- The Washington Times - Wednesday, March 13, 2002

Before we get too excited about Maryland's promising prospects in the NCAA tournament, we should understand that the school already this month has blown one big time and I don't mean last weekend's relatively insignificant loss to N.C. State in the ACC's annual postseason funfest.
By not inviting Lefty Driesell to the closing ceremonies at Cole Field House 10 days ago, Maryland's athletic department revealed itself as shamefully disrespectful of and uninterested in its own past.
In a word, the omission was unforgivable.
If you haven't been around long enough to remember, let it be said that Lefty Driesell built Cole Field House, as surely as if he had applied the mortar and stacked the bricks. To everyone involved with college basketball and sports in the Washington area, he represented Cole Field House. Putting it as simply as possible, he was Cole Field House.
Before he arrived in 1969, the place was a morgue.
Afterward, it was a madhouse.
When Lefty strode onto the court, thrusting both hands aloft in the "V" signal while the pep band played "Hail to the Chief," supreme excitement reigned supreme.
Driesell was one of three famous team leaders who brightened our scene unbelievably in the spring of '69. But Vince Lombardi coached the Redskins for only one season before colon cancer claimed him, and Ted Williams had only one successful season managing the Senators.
Lefty hung around for 17 years, going to eight NCAA tournaments, and might be there yet if the fallout from Len Bias' cocaine-related death had descended on some other unfortunate head.
Even now, at the untender age of 70, he is turning out strong teams at Georgia State, producing four 20-victory seasons at a school that previously didn't amount to a blip or bleep on the national scene. He has won 782 games, and with any luck he might beat Bobby Knight to 800 next season a level reached only by Dean Smith and Adolph Rupp. And he is one of only three coaches to have taken four institutions to the Big Dance: Davidson, Maryland, James Madison and Georgia State.
Whether or not you love Lefty, and I haven't always, you have to respect him. But by declining to invite him to Cole, the people in charge of Maryland athletics did him, his former players, fans and themselves a huge disservice.
Athletic director Debbie Yow did not return phone calls regarding the matter. Associate AD Dave Haglund told The Washington Times last week that "we narrowed our focus to bring back all those teams and players there were no administrators in the postgame ceremonies at all."
Really? Then the man introduced as former coach Bud Millikan must have been an impostor.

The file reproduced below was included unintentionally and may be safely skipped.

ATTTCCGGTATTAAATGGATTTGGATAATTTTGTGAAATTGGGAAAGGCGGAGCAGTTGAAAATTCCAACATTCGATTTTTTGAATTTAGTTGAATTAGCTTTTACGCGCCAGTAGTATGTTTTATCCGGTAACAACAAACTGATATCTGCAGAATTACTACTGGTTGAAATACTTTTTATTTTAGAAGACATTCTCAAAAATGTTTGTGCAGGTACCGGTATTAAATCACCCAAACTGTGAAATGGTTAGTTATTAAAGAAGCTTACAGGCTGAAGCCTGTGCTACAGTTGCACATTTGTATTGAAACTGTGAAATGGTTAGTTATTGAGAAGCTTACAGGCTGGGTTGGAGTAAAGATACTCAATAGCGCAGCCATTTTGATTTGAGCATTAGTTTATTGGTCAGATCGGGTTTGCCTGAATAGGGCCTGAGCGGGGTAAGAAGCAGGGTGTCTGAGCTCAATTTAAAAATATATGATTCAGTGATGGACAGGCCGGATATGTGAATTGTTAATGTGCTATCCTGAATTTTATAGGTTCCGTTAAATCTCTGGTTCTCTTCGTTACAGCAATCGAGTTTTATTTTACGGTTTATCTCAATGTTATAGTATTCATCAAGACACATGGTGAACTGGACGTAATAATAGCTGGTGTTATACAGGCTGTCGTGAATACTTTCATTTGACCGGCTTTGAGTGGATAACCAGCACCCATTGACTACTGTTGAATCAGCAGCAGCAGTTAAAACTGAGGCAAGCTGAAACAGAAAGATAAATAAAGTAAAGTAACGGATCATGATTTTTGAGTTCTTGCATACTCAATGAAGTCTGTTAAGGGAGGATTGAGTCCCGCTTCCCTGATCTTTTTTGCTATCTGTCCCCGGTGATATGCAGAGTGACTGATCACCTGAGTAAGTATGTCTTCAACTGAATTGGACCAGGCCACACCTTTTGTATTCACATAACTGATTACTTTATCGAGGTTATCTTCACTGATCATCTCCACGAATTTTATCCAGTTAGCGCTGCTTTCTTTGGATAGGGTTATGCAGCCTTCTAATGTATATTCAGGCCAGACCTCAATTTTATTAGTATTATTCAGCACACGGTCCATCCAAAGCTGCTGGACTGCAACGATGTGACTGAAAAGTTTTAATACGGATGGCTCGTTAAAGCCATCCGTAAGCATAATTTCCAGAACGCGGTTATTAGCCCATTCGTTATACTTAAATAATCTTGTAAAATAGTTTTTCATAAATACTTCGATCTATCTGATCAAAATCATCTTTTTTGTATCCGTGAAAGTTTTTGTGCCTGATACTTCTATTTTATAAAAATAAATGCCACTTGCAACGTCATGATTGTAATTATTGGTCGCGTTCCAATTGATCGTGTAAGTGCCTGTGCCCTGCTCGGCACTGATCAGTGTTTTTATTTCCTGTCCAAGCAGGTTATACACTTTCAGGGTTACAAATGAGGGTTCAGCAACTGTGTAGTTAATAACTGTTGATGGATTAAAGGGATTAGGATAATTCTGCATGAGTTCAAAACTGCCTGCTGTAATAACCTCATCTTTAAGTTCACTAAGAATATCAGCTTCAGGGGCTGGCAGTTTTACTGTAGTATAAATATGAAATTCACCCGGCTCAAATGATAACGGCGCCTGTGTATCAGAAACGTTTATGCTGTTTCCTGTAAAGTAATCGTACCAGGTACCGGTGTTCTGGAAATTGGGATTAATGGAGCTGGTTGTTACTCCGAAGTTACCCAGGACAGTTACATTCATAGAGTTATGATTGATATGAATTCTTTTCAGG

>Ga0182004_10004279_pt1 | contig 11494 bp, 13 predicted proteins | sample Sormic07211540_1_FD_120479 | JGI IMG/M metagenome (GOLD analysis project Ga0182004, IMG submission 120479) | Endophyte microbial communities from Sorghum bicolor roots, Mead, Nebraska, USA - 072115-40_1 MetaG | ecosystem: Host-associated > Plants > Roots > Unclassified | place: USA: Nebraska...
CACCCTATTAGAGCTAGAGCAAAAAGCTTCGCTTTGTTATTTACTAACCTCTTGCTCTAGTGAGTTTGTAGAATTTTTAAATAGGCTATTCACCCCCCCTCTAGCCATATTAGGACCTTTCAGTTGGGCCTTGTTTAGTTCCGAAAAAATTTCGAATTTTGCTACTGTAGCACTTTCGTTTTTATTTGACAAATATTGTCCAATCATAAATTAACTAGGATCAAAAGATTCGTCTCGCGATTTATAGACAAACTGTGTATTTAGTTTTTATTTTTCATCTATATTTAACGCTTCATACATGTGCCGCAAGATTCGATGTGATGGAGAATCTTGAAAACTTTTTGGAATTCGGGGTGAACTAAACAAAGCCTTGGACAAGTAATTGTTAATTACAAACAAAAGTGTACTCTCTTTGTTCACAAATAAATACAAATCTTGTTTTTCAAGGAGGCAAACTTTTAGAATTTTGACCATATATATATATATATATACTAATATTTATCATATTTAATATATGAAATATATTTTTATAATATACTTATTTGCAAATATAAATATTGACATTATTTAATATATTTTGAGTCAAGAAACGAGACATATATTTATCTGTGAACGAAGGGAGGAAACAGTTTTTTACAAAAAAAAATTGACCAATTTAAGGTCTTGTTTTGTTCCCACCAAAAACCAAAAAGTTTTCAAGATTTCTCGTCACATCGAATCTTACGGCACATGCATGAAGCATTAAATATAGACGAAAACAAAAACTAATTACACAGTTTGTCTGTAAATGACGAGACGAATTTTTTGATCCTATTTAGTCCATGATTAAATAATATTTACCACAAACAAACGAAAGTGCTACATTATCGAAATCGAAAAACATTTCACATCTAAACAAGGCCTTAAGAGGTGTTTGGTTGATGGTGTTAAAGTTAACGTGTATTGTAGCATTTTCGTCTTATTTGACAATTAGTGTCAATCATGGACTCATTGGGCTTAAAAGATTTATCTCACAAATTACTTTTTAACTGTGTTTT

Actually, Maryland deserves credit, or something, for making a clean sweep in the ignorance department. Of the four folks who made Terrapins basketball what it became, none was invited. Equally scorned were Jim Kehoe, who was student, track coach and athletic director at College Park for nearly 50 years and who hired Lefty; Col. Tom Fields, who raised tons of money for Maryland athletics as head of the Terrapin Club; and Russ Potts, who became the nation's first college sports promotions director in the early '70s.
For shame.
In his public statements, Driesell has insisted that he wasn't offended by not being invited, but that is a big, fat fib. A friend who talked to Lefty for an hour described him as "humiliated and embarrassed," which he had every right to be. This was the equivalent of the Packers holding ceremonies and not inviting Lombardi when he lived, or the Yankees tossing a celebration and stiffing Babe Ruth.
Making it even worse, in Lefty's case, was that most of the players who set the crowd to screaming at Cole's big finale were his players. And when his name was cited as a former coach "who couldn't be here," his name was misspelled on the scoreboard.
Is there some nefarious plot afoot to expunge Charles Grice Driesell from Maryland's basketball annals, almost as though he were a disgraced Soviet premier in the Cold War days? I hope not, but I don't know.
We can believe only that Maryland acted either through (a) ignorance or (b) malice aforethought. I don't have a clue.
Yow has wrought miraculous financial magic during her tenure as boss of jock matters at Maryland, and this has been the best competitive year for revenue sports in school history: A 10-1 football team that went to the Orange Bowl and a fourth-ranked men's basketball team that stands a good chance of returning to the Final Four. But didn't Willie Shakespeare say that the past is prologue? Why disdain a good part of it, the best part of it?
Look at it this way: At Maryland, March Madness started much too early.


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